While Ferneyhough s hiring at VPI in 1902 marks the beginning of the fragmentation of the veterinary complex, the tenure of W. G. Chrisman, chair of VPI’s Veterinary Science Department between 1913 and 1923, marks its completion. The period between 1902 and 1913 was the turning point in the organizational structure of the veterinary complex. Spencer, the chair of VPI’s Veterinary Science Department between 1902 and 1909, and Ferneyhough performed different component tasks in Blacksburg between 1902 and 1908, then Chrisman and Ferneyhough served different component tasks–Chrisman in Blacksburg and Ferneyhough in Burkeville and Richmond–between 1913 and 1923 (see appendix 2). In 1913, Chrisman, a 1901 VPI graduate, became the head of the veterinary science department, while Ferneyhough continued his tenure as State Veterinarian. There seems to have been no designated veterinary researcher at VAES. Between 1913 and 1923, VAES had neither a veterinarian nor an animal pathologist on staff, and there is no documentation indicating a reason behind this vacancy.189 This fragmentation of the complex at VPI had a lot to do with the rapid growth of veterinary medicine and the specialization of the field within the United States. From the 1890s to the 1920s, veterinary medical researchers, including those from VPI, developed treatments and preventable measures for some of the most devastating domestic animal diseases, such as anthrax, cattle-tick fever, and diphtheria. These advances promoted disciplinary specialization and a professional division of labor. Accordingly, some veterinarians remained in private practice and contracted out their services involving control of outbreaks; others were employed by the BAI as inspectors of meat and dairy products intended for human consumption (with the objective of preventing disease from entering the human population).190 The BAI also employed veterinarians to determine if the livestock was free of contagious diseases, and thus allowed to pass quarantine borderlines.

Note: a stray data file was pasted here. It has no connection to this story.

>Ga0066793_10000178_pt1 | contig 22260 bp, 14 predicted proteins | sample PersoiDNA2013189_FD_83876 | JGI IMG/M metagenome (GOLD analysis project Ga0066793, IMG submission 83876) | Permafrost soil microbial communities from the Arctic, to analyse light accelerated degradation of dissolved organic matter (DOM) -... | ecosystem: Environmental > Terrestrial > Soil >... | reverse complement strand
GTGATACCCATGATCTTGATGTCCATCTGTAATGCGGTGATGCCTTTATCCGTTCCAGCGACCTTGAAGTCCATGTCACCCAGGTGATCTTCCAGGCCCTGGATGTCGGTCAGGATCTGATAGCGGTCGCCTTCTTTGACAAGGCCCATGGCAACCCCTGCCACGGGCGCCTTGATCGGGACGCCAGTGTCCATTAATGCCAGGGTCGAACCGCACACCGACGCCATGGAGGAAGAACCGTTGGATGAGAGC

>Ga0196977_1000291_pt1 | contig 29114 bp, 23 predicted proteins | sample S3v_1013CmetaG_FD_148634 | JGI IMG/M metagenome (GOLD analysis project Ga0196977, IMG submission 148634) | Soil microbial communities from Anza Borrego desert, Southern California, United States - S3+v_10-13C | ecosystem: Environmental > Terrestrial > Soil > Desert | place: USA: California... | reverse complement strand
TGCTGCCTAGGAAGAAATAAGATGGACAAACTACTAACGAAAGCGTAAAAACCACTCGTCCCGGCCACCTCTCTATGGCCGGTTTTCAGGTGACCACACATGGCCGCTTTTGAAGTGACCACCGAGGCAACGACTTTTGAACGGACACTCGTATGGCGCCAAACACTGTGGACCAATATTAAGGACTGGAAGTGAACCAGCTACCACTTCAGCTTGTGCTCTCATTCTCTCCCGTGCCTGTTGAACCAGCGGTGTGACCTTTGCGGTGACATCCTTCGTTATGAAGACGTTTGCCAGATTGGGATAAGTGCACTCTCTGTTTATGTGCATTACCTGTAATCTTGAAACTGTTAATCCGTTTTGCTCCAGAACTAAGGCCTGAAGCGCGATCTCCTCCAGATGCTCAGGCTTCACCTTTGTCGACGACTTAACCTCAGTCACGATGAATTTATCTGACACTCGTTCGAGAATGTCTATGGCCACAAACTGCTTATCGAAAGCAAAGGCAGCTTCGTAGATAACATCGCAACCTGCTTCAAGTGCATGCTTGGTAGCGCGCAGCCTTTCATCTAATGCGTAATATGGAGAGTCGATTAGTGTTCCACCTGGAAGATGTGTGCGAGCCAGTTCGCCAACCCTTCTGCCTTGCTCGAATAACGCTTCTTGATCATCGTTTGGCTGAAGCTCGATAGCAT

Although the veterinary medical profession was specializing, many veterinarians feared that their profession would not survive into the next century. While professionalizing helped shape the identity of veterinarians, it also created strife between veterinarians and practitioners– such as uneducated horse doctors, agricultural agents, and livestock owners acting on their own or with the help of the Federal and State governments in efforts to combat livestock disease. The veterinary field was undergoing transformation for other reasons as well. For example, the introduction of the automobile limited the need for horses. Fewer horses to treat meant a smaller need for veterinarians focusing on horses. So, veterinary medicine had to reinvent itself as a caretaker of all animals in order to survive.191 With the loss of their equine clientele and other agents that treated and vaccinated livestock, veterinarians pushed to strengthen their profession by lobbying state and national legislators to restrict who could practice veterinary medicine. In Virginia, the VVMA voiced objections to extension agents practicing veterinary medicine. These professional concerns aside, the growing numbers of veterinarians still fell short of the numbers needed to address the needs of domesticated animals and public health in the early 1920s. This professional pressure eventually affected veterinary activities at VPI with the termination of VPI’s first Veterinary Science Department and the moving of veterinary related-courses to the Department of Zoology and Animal Pathology in 1925.